Could familiarity with Matthew cause you to miss a powerful sequence of meaning in Mark? Could some of Yeshua’s sayings be used in different contexts to mean very different things? Are they multi-use?
Mark 4:21-34 is an important sequence of sayings whose meaning in the context of Mark is often obscured by readers who are more familiar with the sayings from Matthew. That is to say, the order in which we read the gospels sometimes affects our interpretation. How does this happen?
The different synoptic evangelists (Mark, Matthew, Luke) often include the same sayings in different contexts. The context of the saying often influences interpretation. The modern reader might wonder if: (a) the sayings are all given in arbitrary contexts with the evangelists rarely if ever knowing what context they may have been uttered in, (b) if the sayings were often repeated again and again so that they occurred in multiple contexts, (c) if each evangelist had his own literary reasons for including the sayings in the contexts where they show up. I choose (c), which does not mean there are no cases where the context and the saying are matched to “what actually happened.” It is quite possible that sometimes the evangelists give us a saying in the actual context of events in which Yeshua uttered the words. But the gospels as we have them are literary compositions and we can get far more out of them by regarding them as such without inserting historical questions into the details.
Remember that Mark’s gospel is the first to be written down and that Matthew and Luke used Mark as a source. Therefore, it is useful to view the lamp, measure, seed, and mustard weed sayings first as Mark used them. And it turns out the context and the sequence of these sayings in Mark is very meaningful.
How Matthew Influences a Reader’s View of These Sayings
The “lamp under a bushel” saying in Matthew is in the Sermon on the Mount (5:15) and its meaning there is about the disciples shining their “lamp” to reveal God’s glory to the world. As I will argue in Part 2, Mark puts this saying in a different context and the one shining his “lamp” is Yeshua, lifted up on the cross.
The “measure” saying in Matthew is in the Sermon on the Mount (7:2). There it refers to the measure or standard of judgment a person uses for another. God will judge us with the same measure we judge others. In Mark (as also in Luke), the measure saying is about giving (giving love, giving money, giving service).
The “to him who has more will be given” saying in Matthew 13:12 is about having the mystery of revelation of the kingdom. Those who learn the kingdom’s mysteries will be given more. In Mark, it seems that what the disciple has is reward, not revelation (God’s reward for the deeds of service).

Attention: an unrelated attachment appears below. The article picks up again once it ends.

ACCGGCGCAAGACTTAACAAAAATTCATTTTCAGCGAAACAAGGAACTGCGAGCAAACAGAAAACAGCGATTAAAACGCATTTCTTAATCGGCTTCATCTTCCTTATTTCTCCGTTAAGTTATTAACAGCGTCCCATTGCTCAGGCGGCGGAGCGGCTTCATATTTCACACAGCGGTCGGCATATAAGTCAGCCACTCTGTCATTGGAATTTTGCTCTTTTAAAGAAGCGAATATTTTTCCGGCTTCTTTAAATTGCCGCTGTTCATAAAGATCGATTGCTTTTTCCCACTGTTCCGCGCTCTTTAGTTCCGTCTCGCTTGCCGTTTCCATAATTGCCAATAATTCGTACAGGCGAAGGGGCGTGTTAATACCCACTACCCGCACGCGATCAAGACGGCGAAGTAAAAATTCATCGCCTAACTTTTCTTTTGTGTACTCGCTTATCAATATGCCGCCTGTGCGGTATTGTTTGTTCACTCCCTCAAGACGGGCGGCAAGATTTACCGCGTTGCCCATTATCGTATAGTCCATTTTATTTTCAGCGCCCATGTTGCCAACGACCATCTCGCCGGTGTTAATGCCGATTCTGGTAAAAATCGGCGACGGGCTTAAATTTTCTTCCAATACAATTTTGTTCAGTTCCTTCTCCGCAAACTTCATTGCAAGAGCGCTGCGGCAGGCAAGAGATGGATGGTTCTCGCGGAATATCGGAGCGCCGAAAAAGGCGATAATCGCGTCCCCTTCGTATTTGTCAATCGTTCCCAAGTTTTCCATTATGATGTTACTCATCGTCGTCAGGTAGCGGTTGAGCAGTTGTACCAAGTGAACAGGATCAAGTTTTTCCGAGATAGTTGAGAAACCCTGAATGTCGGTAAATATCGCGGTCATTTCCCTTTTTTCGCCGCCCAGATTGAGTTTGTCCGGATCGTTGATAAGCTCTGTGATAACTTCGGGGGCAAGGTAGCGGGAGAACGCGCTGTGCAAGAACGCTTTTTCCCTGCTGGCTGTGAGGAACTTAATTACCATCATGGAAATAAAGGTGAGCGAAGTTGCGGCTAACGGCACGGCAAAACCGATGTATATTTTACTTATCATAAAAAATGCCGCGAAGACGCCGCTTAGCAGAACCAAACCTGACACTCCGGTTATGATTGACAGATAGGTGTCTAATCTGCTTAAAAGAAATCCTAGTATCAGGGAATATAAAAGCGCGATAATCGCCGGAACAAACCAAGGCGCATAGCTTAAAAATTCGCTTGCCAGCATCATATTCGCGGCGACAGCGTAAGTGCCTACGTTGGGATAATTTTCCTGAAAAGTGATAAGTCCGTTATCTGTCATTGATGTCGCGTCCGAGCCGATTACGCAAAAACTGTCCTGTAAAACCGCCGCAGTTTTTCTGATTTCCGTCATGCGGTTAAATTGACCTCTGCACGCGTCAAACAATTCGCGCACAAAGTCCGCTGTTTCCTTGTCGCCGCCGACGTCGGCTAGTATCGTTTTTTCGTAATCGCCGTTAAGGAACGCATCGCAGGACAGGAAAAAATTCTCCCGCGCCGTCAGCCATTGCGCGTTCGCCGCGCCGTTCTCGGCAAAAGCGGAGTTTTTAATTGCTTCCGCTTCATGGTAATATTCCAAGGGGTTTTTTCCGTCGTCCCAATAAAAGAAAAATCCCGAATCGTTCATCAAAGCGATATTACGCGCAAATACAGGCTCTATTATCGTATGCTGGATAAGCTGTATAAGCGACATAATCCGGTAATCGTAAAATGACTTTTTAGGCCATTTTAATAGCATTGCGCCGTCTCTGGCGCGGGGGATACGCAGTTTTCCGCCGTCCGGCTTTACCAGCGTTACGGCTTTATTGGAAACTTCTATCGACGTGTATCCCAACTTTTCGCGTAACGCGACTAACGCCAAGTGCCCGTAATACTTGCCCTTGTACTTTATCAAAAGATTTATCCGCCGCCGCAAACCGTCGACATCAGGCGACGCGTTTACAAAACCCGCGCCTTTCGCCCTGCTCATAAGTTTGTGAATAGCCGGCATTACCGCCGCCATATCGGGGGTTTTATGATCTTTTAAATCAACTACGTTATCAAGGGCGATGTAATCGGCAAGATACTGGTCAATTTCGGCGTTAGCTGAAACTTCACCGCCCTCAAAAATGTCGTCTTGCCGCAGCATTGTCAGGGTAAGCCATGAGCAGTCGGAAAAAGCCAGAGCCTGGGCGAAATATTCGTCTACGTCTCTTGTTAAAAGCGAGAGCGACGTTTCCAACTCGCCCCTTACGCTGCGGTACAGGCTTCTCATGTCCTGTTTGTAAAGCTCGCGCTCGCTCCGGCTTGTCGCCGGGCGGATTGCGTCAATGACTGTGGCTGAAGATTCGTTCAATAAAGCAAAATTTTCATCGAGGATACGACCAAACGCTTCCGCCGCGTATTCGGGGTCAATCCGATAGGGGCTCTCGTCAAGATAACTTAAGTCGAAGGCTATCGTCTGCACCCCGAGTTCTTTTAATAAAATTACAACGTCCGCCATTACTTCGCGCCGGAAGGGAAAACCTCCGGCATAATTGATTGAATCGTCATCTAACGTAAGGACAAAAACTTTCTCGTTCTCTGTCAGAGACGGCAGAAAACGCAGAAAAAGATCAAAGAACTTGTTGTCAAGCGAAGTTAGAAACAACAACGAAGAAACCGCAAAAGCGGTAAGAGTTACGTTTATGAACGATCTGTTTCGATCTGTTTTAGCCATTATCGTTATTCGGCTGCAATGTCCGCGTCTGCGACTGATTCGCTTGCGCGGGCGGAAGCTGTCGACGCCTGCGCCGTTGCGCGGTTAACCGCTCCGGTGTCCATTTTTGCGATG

The “scatter seed” saying from Mark 4:26 is unique, not found in Matthew or Luke. It is a rare case of material unique to Mark.
The “mustard seed” parable is used in Matthew in a very similar context to Mark’s use of it, but in a different sequence of sayings about the kingdom. Probably both Matthew’s use and Mark’s use of the saying is about the remarkable growth. Still, I will argue in Part 2 that Mark’s context for the “mustard seed,” and also Mark’s unique “scattered seed” parable, is about Yeshua sowing the seed more so than the disciples sowing it.
Readers who are used to the traditional order of the gospels (Matthew first) tend to give priority to Matthew’s setting for the sayings. Thus, when reading Mark 4, many readers have a pre-formed opinion about the “lamp” and the “measure” and the “seed.” It is easy to miss how Mark uses them.
Preview: Multi-Use Sayings
If a saying like the lamp and bushel could possibly, as I will try to demonstrate in Part 2, have two meanings as diverse as “disciples shine your light” and “Yeshua’s light will shine from the cross,” should we conclude that the evangelists had no understanding of the meaning of Yeshua’s words?
Not at all. First, it is more than likely that Yeshua himself used the same or similar sayings not only in different contexts, but with different meanings at times for the key terms. Second, many of Yeshua’s sayings are images with multiple layers of meaning. It is possible that multiple traditions of interpretation of a saying like the “lamp under a bushel” developed by the time the gospels were written. Is Matthew right and Mark wrong? They truly could both be right.
Next part: Interpreting Mark 4:21-34 in context.